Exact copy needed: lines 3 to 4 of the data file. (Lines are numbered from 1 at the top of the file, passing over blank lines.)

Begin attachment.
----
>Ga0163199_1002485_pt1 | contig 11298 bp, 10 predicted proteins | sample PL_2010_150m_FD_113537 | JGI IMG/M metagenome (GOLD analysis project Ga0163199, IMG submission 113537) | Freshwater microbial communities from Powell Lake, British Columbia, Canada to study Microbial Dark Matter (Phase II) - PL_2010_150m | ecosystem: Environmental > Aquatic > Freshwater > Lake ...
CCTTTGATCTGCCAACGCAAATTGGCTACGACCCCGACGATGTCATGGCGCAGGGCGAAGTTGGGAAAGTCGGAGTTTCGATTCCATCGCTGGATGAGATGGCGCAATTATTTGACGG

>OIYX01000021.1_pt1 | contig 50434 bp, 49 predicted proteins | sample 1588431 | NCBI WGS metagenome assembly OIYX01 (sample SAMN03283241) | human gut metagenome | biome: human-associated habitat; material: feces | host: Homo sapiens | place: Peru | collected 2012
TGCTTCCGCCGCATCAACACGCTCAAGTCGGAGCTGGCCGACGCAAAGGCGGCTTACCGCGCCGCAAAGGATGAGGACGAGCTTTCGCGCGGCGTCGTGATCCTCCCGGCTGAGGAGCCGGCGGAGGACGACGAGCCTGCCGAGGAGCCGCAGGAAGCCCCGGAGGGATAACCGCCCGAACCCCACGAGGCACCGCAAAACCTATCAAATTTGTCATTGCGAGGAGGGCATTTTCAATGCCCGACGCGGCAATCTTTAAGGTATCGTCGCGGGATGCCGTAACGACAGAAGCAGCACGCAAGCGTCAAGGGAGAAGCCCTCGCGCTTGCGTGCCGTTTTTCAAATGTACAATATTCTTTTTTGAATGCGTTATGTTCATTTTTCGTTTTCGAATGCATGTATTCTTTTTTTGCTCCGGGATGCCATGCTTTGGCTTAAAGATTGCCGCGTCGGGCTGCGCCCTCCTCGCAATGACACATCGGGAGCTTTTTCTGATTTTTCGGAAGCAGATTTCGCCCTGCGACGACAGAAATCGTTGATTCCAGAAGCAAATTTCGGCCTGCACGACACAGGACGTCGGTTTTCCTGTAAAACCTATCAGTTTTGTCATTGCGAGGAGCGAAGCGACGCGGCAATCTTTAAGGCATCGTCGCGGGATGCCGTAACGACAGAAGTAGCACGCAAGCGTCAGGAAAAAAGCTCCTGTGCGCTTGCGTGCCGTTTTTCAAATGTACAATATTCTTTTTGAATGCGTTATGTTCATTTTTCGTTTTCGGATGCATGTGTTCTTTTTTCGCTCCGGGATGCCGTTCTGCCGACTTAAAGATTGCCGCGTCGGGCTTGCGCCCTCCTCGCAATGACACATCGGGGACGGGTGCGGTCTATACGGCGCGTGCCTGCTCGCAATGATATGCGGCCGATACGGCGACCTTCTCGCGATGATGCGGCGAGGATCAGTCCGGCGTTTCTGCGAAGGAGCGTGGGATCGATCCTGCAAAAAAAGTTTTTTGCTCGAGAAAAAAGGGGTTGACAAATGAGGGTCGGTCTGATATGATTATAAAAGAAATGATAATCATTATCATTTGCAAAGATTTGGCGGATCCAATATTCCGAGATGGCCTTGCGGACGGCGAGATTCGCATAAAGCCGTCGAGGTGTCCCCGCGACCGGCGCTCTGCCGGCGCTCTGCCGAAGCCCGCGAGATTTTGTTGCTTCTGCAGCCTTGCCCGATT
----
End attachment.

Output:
>OIYX01000021.1_pt1 | contig 50434 bp, 49 predicted proteins | sample 1588431 | NCBI WGS metagenome assembly OIYX01 (sample SAMN03283241) | human gut metagenome | biome: human-associated habitat; material: feces | host: Homo sapiens | place: Peru | collected 2012
TGCTTCCGCCGCATCAACACGCTCAAGTCGGAGCTGGCCGACGCAAAGGCGGCTTACCGCGCCGCAAAGGATGAGGACGAGCTTTCGCGCGGCGTCGTGATCCTCCCGGCTGAGGAGCCGGCGGAGGACGACGAGCCTGCCGAGGAGCCGCAGGAAGCCCCGGAGGGATAACCGCCCGAACCCCACGAGGCACCGCAAAACCTATCAAATTTGTCATTGCGAGGAGGGCATTTTCAATGCCCGACGCGGCAATCTTTAAGGTATCGTCGCGGGATGCCGTAACGACAGAAGCAGCACGCAAGCGTCAAGGGAGAAGCCCTCGCGCTTGCGTGCCGTTTTTCAAATGTACAATATTCTTTTTTGAATGCGTTATGTTCATTTTTCGTTTTCGAATGCATGTATTCTTTTTTTGCTCCGGGATGCCATGCTTTGGCTTAAAGATTGCCGCGTCGGGCTGCGCCCTCCTCGCAATGACACATCGGGAGCTTTTTCTGATTTTTCGGAAGCAGATTTCGCCCTGCGACGACAGAAATCGTTGATTCCAGAAGCAAATTTCGGCCTGCACGACACAGGACGTCGGTTTTCCTGTAAAACCTATCAGTTTTGTCATTGCGAGGAGCGAAGCGACGCGGCAATCTTTAAGGCATCGTCGCGGGATGCCGTAACGACAGAAGTAGCACGCAAGCGTCAGGAAAAAAGCTCCTGTGCGCTTGCGTGCCGTTTTTCAAATGTACAATATTCTTTTTGAATGCGTTATGTTCATTTTTCGTTTTCGGATGCATGTGTTCTTTTTTCGCTCCGGGATGCCGTTCTGCCGACTTAAAGATTGCCGCGTCGGGCTTGCGCCCTCCTCGCAATGACACATCGGGGACGGGTGCGGTCTATACGGCGCGTGCCTGCTCGCAATGATATGCGGCCGATACGGCGACCTTCTCGCGATGATGCGGCGAGGATCAGTCCGGCGTTTCTGCGAAGGAGCGTGGGATCGATCCTGCAAAAAAAGTTTTTTGCTCGAGAAAAAAGGGGTTGACAAATGAGGGTCGGTCTGATATGATTATAAAAGAAATGATAATCATTATCATTTGCAAAGATTTGGCGGATCCAATATTCCGAGATGGCCTTGCGGACGGCGAGATTCGCATAAAGCCGTCGAGGTGTCCCCGCGACCGGCGCTCTGCCGGCGCTCTGCCGAAGCCCGCGAGATTTTGTTGCTTCTGCAGCCTTGCCCGATT